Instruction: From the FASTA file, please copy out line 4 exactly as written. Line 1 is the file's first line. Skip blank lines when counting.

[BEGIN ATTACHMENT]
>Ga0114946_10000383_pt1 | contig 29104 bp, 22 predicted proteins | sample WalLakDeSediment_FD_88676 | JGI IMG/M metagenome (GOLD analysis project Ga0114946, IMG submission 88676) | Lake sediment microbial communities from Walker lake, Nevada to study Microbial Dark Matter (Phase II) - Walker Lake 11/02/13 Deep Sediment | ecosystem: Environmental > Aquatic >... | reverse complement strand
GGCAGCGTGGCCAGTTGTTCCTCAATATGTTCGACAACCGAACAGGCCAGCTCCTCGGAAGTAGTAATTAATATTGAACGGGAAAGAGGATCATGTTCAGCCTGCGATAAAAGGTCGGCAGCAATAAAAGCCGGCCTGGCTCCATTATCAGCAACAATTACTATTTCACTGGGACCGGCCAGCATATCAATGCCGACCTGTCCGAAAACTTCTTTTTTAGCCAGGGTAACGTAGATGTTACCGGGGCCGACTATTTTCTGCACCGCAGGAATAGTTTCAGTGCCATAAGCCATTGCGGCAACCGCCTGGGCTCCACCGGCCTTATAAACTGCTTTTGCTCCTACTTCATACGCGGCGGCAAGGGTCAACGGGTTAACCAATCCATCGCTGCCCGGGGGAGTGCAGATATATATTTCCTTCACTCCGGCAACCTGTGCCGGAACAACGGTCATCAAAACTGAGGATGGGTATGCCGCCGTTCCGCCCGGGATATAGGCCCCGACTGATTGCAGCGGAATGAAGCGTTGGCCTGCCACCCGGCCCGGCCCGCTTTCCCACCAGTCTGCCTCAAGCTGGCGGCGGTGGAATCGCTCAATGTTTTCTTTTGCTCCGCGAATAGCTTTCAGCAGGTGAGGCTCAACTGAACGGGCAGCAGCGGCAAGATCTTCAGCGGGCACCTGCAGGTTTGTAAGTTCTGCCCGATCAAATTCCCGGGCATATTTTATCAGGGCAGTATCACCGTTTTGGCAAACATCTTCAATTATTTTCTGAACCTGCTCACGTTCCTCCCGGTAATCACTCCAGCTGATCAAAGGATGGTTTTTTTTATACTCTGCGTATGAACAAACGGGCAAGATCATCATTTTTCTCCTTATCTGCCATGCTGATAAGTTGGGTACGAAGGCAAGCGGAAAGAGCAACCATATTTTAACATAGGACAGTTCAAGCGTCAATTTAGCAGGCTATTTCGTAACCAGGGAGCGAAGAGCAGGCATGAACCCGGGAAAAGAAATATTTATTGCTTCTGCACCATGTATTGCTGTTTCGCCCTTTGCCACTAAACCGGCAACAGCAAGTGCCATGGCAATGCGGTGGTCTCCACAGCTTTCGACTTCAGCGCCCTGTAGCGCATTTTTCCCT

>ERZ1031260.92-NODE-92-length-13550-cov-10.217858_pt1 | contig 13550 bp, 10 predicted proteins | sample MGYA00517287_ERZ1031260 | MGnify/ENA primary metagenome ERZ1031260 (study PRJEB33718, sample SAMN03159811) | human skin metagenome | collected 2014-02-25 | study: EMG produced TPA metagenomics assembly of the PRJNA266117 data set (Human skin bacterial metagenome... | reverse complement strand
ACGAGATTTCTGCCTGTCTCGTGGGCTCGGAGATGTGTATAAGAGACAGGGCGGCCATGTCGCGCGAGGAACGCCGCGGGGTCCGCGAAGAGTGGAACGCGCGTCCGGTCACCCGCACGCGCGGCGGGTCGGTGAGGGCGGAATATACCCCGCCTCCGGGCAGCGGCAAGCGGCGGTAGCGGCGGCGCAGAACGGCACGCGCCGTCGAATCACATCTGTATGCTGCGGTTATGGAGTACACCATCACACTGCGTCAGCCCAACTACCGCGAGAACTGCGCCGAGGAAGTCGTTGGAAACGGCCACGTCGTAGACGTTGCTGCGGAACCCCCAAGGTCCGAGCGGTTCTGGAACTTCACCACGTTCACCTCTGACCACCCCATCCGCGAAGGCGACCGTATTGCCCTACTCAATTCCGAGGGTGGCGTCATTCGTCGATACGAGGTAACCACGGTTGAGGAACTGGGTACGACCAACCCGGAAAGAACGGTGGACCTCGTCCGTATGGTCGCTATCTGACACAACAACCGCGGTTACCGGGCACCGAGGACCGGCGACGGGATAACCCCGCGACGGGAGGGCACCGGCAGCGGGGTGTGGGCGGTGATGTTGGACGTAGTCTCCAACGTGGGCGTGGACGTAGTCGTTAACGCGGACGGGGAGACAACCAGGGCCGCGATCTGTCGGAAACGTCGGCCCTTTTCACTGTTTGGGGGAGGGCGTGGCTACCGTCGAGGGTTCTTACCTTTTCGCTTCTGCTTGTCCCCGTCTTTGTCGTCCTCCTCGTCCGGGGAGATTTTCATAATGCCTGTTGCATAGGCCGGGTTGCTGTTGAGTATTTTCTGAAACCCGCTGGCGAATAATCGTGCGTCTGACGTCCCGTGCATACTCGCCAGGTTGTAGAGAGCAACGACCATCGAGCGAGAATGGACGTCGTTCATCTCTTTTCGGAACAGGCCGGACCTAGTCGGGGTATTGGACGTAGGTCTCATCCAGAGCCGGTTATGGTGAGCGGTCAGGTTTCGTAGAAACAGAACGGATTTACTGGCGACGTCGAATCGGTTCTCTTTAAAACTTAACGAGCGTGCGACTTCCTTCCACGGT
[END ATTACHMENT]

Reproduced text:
ACGAGATTTCTGCCTGTCTCGTGGGCTCGGAGATGTGTATAAGAGACAGGGCGGCCATGTCGCGCGAGGAACGCCGCGGGGTCCGCGAAGAGTGGAACGCGCGTCCGGTCACCCGCACGCGCGGCGGGTCGGTGAGGGCGGAATATACCCCGCCTCCGGGCAGCGGCAAGCGGCGGTAGCGGCGGCGCAGAACGGCACGCGCCGTCGAATCACATCTGTATGCTGCGGTTATGGAGTACACCATCACACTGCGTCAGCCCAACTACCGCGAGAACTGCGCCGAGGAAGTCGTTGGAAACGGCCACGTCGTAGACGTTGCTGCGGAACCCCCAAGGTCCGAGCGGTTCTGGAACTTCACCACGTTCACCTCTGACCACCCCATCCGCGAAGGCGACCGTATTGCCCTACTCAATTCCGAGGGTGGCGTCATTCGTCGATACGAGGTAACCACGGTTGAGGAACTGGGTACGACCAACCCGGAAAGAACGGTGGACCTCGTCCGTATGGTCGCTATCTGACACAACAACCGCGGTTACCGGGCACCGAGGACCGGCGACGGGATAACCCCGCGACGGGAGGGCACCGGCAGCGGGGTGTGGGCGGTGATGTTGGACGTAGTCTCCAACGTGGGCGTGGACGTAGTCGTTAACGCGGACGGGGAGACAACCAGGGCCGCGATCTGTCGGAAACGTCGGCCCTTTTCACTGTTTGGGGGAGGGCGTGGCTACCGTCGAGGGTTCTTACCTTTTCGCTTCTGCTTGTCCCCGTCTTTGTCGTCCTCCTCGTCCGGGGAGATTTTCATAATGCCTGTTGCATAGGCCGGGTTGCTGTTGAGTATTTTCTGAAACCCGCTGGCGAATAATCGTGCGTCTGACGTCCCGTGCATACTCGCCAGGTTGTAGAGAGCAACGACCATCGAGCGAGAATGGACGTCGTTCATCTCTTTTCGGAACAGGCCGGACCTAGTCGGGGTATTGGACGTAGGTCTCATCCAGAGCCGGTTATGGTGAGCGGTCAGGTTTCGTAGAAACAGAACGGATTTACTGGCGACGTCGAATCGGTTCTCTTTAAAACTTAACGAGCGTGCGACTTCCTTCCACGGT